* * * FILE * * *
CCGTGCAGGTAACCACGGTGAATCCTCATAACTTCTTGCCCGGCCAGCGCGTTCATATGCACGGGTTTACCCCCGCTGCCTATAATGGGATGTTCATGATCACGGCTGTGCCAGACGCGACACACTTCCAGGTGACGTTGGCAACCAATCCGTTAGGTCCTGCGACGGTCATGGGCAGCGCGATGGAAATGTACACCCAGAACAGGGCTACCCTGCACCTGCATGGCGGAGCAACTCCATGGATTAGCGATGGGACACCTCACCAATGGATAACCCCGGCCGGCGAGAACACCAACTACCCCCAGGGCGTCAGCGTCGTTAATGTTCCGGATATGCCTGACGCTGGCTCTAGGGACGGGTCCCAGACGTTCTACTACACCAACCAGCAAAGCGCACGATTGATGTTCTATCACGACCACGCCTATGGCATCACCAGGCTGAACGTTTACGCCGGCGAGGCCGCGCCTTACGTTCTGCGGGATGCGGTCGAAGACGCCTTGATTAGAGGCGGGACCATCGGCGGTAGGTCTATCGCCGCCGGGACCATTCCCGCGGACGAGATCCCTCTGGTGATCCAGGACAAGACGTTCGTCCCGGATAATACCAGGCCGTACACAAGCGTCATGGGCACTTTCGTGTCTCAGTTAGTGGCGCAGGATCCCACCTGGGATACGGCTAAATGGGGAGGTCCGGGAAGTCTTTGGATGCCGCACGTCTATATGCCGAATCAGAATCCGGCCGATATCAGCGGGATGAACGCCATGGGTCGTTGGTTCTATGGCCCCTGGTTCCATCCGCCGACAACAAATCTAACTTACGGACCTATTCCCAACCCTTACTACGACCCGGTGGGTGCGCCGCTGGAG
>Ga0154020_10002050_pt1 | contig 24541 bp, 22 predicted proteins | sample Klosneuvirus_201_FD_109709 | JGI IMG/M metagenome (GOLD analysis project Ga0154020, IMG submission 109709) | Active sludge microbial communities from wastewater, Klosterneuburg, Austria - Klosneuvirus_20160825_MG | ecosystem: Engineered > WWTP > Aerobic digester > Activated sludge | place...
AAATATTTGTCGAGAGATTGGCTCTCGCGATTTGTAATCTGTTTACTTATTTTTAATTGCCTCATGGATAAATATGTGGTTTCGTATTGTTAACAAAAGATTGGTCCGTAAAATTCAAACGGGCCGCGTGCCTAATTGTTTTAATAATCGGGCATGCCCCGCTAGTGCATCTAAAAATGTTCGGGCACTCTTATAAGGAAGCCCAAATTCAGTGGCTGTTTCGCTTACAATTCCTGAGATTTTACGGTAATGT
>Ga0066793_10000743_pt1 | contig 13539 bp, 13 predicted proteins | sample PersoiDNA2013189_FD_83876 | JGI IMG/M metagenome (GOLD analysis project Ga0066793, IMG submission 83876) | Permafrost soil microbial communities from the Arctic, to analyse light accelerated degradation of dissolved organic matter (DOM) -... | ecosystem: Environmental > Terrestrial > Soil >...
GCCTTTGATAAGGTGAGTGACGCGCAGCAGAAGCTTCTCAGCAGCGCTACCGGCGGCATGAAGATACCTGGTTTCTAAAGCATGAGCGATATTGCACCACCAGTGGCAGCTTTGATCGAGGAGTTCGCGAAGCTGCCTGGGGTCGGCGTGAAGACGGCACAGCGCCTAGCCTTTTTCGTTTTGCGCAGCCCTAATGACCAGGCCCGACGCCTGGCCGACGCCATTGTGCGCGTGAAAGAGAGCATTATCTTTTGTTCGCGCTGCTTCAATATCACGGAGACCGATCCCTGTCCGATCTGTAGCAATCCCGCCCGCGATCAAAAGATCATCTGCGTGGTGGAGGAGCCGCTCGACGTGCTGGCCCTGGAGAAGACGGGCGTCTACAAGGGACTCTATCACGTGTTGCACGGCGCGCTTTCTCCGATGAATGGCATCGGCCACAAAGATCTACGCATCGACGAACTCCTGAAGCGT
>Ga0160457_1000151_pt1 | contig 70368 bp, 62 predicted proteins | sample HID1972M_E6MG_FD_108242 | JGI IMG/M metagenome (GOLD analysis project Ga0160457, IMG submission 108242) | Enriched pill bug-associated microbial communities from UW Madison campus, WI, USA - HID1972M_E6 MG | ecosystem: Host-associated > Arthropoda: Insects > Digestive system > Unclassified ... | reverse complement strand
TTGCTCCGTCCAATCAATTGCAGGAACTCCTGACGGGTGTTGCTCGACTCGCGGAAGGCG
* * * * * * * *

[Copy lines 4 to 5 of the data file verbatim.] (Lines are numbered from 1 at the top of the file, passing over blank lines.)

>Ga0066793_10000743_pt1 | contig 13539 bp, 13 predicted proteins | sample PersoiDNA2013189_FD_83876 | JGI IMG/M metagenome (GOLD analysis project Ga0066793, IMG submission 83876) | Permafrost soil microbial communities from the Arctic, to analyse light accelerated degradation of dissolved organic matter (DOM) -... | ecosystem: Environmental > Terrestrial > Soil >...
GCCTTTGATAAGGTGAGTGACGCGCAGCAGAAGCTTCTCAGCAGCGCTACCGGCGGCATGAAGATACCTGGTTTCTAAAGCATGAGCGATATTGCACCACCAGTGGCAGCTTTGATCGAGGAGTTCGCGAAGCTGCCTGGGGTCGGCGTGAAGACGGCACAGCGCCTAGCCTTTTTCGTTTTGCGCAGCCCTAATGACCAGGCCCGACGCCTGGCCGACGCCATTGTGCGCGTGAAAGAGAGCATTATCTTTTGTTCGCGCTGCTTCAATATCACGGAGACCGATCCCTGTCCGATCTGTAGCAATCCCGCCCGCGATCAAAAGATCATCTGCGTGGTGGAGGAGCCGCTCGACGTGCTGGCCCTGGAGAAGACGGGCGTCTACAAGGGACTCTATCACGTGTTGCACGGCGCGCTTTCTCCGATGAATGGCATCGGCCACAAAGATCTACGCATCGACGAACTCCTGAAGCGT